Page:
From: John Conover <firstname.lastname@example.org>
Subject: Re: GDP growth versus Stock market growth: I don't get it.
Date: 17 Aug 2001 02:07:11 GMT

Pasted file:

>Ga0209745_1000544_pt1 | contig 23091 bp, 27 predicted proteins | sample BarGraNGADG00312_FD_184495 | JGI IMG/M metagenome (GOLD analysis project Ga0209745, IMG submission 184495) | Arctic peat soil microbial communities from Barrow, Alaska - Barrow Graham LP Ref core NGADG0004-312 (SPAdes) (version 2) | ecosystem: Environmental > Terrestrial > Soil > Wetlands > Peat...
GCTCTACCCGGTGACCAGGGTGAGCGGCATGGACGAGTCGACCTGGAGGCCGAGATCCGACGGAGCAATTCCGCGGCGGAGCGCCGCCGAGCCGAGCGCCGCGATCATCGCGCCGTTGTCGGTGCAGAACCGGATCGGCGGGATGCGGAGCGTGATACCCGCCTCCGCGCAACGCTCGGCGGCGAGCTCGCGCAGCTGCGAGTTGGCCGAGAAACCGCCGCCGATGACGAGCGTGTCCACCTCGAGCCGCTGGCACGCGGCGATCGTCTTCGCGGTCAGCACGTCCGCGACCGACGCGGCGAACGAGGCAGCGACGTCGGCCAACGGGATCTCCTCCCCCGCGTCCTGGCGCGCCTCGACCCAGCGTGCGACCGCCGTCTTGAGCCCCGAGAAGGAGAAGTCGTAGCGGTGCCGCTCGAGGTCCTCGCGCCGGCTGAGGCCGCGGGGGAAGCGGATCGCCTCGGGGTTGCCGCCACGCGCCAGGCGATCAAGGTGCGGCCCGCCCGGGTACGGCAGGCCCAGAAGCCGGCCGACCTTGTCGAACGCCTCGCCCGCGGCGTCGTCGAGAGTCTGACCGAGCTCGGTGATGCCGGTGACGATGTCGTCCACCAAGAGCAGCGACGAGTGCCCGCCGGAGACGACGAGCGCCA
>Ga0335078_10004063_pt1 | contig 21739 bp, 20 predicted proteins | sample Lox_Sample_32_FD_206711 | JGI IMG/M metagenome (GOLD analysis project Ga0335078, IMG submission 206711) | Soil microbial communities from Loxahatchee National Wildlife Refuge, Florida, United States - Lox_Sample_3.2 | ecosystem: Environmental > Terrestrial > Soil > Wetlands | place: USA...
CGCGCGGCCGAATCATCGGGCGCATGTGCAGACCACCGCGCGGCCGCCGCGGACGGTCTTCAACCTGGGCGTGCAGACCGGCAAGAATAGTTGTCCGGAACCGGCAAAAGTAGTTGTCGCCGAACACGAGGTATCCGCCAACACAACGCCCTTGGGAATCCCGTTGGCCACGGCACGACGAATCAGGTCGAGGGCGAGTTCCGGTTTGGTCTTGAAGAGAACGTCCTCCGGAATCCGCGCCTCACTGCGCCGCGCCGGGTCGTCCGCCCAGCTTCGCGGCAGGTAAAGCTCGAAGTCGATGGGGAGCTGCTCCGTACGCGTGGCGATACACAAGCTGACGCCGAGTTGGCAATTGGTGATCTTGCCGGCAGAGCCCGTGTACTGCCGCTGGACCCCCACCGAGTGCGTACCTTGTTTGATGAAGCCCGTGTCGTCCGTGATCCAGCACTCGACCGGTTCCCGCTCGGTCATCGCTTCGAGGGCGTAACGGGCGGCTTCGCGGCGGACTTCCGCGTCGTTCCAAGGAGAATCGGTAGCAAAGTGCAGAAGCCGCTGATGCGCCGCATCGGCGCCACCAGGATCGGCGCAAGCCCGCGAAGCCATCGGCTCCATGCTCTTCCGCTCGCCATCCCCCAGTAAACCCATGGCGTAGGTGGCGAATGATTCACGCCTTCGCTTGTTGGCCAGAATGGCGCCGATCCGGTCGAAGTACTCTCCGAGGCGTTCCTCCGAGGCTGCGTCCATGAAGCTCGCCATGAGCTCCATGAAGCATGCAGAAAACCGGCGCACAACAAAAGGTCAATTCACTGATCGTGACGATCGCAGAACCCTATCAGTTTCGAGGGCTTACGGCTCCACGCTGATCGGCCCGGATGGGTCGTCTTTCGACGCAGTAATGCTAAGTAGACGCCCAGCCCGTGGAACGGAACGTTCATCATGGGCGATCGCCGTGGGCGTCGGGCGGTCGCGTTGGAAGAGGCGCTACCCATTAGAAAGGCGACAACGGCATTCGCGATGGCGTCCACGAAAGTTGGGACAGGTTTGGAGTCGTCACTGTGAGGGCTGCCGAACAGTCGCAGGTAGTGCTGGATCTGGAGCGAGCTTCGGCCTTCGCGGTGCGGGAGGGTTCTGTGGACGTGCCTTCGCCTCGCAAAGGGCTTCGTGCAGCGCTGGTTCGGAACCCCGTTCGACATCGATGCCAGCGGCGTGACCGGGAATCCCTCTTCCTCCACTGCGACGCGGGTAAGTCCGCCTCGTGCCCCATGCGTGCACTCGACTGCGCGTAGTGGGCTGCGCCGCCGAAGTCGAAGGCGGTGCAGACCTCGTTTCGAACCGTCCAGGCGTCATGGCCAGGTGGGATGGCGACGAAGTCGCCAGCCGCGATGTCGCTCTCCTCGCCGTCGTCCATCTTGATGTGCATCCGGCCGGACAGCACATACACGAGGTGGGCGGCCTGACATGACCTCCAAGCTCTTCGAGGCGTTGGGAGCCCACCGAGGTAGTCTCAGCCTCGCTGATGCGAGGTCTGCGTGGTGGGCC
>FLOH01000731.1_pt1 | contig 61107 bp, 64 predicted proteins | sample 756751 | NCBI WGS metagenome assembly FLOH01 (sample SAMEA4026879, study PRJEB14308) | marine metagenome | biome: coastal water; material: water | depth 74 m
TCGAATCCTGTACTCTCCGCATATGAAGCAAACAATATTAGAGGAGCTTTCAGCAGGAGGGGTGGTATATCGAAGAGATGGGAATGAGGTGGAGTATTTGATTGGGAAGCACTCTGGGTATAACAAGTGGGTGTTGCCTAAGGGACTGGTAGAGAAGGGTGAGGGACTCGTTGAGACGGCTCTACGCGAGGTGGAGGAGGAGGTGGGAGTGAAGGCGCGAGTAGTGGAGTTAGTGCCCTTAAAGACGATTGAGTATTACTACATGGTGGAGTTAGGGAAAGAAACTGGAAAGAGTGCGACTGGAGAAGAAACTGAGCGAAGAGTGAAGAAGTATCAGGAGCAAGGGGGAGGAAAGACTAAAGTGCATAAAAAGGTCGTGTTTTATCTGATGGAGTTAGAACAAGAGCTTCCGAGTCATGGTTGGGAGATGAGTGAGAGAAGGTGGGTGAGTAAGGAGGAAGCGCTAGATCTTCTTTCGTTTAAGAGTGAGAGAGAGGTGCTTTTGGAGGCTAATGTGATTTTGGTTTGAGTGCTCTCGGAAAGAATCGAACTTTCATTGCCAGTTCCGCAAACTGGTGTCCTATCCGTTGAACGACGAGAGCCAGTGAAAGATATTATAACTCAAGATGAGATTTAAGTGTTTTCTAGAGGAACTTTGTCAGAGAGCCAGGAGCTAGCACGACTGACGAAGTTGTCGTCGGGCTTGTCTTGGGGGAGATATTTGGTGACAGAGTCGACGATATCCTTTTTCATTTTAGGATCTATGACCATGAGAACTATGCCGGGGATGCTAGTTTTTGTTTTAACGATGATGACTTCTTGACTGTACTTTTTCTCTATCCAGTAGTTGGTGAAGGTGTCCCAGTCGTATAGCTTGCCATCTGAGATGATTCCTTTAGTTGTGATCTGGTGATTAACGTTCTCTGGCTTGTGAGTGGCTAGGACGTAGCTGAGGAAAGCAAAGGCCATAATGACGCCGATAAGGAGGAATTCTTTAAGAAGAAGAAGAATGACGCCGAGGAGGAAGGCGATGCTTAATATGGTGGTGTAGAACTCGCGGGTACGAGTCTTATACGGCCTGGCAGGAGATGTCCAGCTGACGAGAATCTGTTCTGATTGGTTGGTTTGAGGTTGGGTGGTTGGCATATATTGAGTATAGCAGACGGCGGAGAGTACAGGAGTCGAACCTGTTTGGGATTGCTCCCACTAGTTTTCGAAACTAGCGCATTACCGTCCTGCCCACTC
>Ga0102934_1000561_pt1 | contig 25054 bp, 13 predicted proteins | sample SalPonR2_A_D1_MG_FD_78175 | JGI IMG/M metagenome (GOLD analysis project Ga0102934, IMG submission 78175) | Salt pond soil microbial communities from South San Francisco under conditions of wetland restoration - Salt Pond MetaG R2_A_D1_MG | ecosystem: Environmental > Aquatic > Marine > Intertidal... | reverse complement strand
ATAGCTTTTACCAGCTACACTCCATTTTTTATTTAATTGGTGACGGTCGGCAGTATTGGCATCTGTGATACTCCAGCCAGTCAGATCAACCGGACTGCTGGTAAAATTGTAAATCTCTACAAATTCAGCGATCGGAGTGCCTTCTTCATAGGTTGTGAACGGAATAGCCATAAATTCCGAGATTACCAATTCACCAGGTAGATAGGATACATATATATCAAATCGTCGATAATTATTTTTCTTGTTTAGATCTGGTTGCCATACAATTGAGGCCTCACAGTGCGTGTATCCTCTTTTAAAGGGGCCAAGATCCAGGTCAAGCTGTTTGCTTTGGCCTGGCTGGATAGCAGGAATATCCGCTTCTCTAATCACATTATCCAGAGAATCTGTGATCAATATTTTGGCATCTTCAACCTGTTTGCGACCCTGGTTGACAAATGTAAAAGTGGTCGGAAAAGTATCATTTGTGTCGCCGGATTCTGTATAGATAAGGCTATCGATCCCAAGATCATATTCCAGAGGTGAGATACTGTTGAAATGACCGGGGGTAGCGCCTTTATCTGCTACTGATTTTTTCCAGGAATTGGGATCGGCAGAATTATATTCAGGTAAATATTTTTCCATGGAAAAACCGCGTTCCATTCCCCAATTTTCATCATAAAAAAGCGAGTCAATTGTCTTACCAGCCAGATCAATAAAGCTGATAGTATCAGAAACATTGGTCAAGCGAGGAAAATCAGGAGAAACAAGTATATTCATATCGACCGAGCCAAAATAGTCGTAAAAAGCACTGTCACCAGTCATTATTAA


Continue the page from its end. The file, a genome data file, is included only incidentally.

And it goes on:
For the DJIA, 1900-01-02 to 2001-04-06, the gain in value per year was 1.046584162621. For the S&P500, 1928-01-03 to 2001-04-06, the gain in value per year was 1.05547419935. For the NASDAQ, 1984-10-11 to 2001-04-06, the gain in value per year was 1.12583350673. For the NYSE COMPOSITE, 1966-01-03 to 2000-12-29, the gain in value per year was 1.07690672044. For the USGDP, 1940-01-01 to 1995-12-31, the gain in value per year was 1.08114163318. None of which are adjusted for inflation. For the DEFLATION, 1940-01-01 to 1995-12-31, the gain in value per year was 1.04489629014. John BTW, LSMF on the data. Equity indice data was from the exchanges-daily close. USGDP and DEFLATION-annual data from the FED. Indice data available from http://finance.yahoo.com/. FED USGDP and DEFLATION data available from 1996 US Federal budget, gopher://sunny.stat-usa.gov:70/11/BudgetFY96 and 1997 US Federal budget, http://www.doc.gov/BudgetFY97/index.html. Statistical estimates, confidence: DJIA: 99.2819% S&P500: 99.1223% NASDAQ: 98.2448% NYSE COMPOSITE: 98.7234% USGDP: 85.4791% DEFLATION: 0.854791 which says don't put a lot of confidence in 60 years of annual data. C sources to programs used available at: http://www.johncon.com/ndustrix/utilities.html and: http://www.johncon.com/ntropix/ for the tsshannoneffective program, (which was used with the -e argument,) for the confidence levels. Dez Akin writes: > I asked a friend of mine that was taking some econ classes this. He > still hasn't given me a satisfactory answer. > > So whats the real economic growth rate on average for the US economy? > Like 3% or something over the past 100 years? > > And the growth rate on stock capitalization has been like 7% in real > return over inflation right? > > Does this make anyone nervous? So whats going on here? Are the P/E > ratios getting more and more inflated on average, or is corporate > america growing much faster than the rest of the economy? > > I mean how much of the economy is represented by the stock market? > > Won't you eventually hit a wall if your p/e multiples are held > constant where the return on stock investment can't grow faster than > the economy if stocks swallow up the entire economy? -- John Conover, email@example.com, http://www.johncon.com/